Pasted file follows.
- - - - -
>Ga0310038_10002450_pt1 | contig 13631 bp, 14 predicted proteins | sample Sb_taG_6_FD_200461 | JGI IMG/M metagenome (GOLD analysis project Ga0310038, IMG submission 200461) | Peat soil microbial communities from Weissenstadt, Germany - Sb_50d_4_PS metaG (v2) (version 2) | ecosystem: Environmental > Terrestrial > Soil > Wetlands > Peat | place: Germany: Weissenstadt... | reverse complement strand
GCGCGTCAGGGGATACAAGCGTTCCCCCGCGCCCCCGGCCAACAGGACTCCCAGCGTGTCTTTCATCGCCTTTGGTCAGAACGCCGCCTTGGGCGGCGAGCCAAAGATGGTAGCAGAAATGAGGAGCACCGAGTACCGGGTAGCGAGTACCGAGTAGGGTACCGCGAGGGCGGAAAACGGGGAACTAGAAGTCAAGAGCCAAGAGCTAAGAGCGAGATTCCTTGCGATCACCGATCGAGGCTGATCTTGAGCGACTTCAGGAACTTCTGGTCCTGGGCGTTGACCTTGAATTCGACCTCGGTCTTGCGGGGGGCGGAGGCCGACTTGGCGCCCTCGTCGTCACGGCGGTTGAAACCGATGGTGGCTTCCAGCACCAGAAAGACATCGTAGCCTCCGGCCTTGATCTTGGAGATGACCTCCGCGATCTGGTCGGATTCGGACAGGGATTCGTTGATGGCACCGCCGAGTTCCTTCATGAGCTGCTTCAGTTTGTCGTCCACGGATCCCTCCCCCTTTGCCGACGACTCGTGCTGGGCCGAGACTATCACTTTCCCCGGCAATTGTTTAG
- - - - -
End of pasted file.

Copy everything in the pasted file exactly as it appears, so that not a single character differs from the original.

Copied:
>Ga0310038_10002450_pt1 | contig 13631 bp, 14 predicted proteins | sample Sb_taG_6_FD_200461 | JGI IMG/M metagenome (GOLD analysis project Ga0310038, IMG submission 200461) | Peat soil microbial communities from Weissenstadt, Germany - Sb_50d_4_PS metaG (v2) (version 2) | ecosystem: Environmental > Terrestrial > Soil > Wetlands > Peat | place: Germany: Weissenstadt... | reverse complement strand
GCGCGTCAGGGGATACAAGCGTTCCCCCGCGCCCCCGGCCAACAGGACTCCCAGCGTGTCTTTCATCGCCTTTGGTCAGAACGCCGCCTTGGGCGGCGAGCCAAAGATGGTAGCAGAAATGAGGAGCACCGAGTACCGGGTAGCGAGTACCGAGTAGGGTACCGCGAGGGCGGAAAACGGGGAACTAGAAGTCAAGAGCCAAGAGCTAAGAGCGAGATTCCTTGCGATCACCGATCGAGGCTGATCTTGAGCGACTTCAGGAACTTCTGGTCCTGGGCGTTGACCTTGAATTCGACCTCGGTCTTGCGGGGGGCGGAGGCCGACTTGGCGCCCTCGTCGTCACGGCGGTTGAAACCGATGGTGGCTTCCAGCACCAGAAAGACATCGTAGCCTCCGGCCTTGATCTTGGAGATGACCTCCGCGATCTGGTCGGATTCGGACAGGGATTCGTTGATGGCACCGCCGAGTTCCTTCATGAGCTGCTTCAGTTTGTCGTCCACGGATCCCTCCCCCTTTGCCGACGACTCGTGCTGGGCCGAGACTATCACTTTCCCCGGCAATTGTTTAG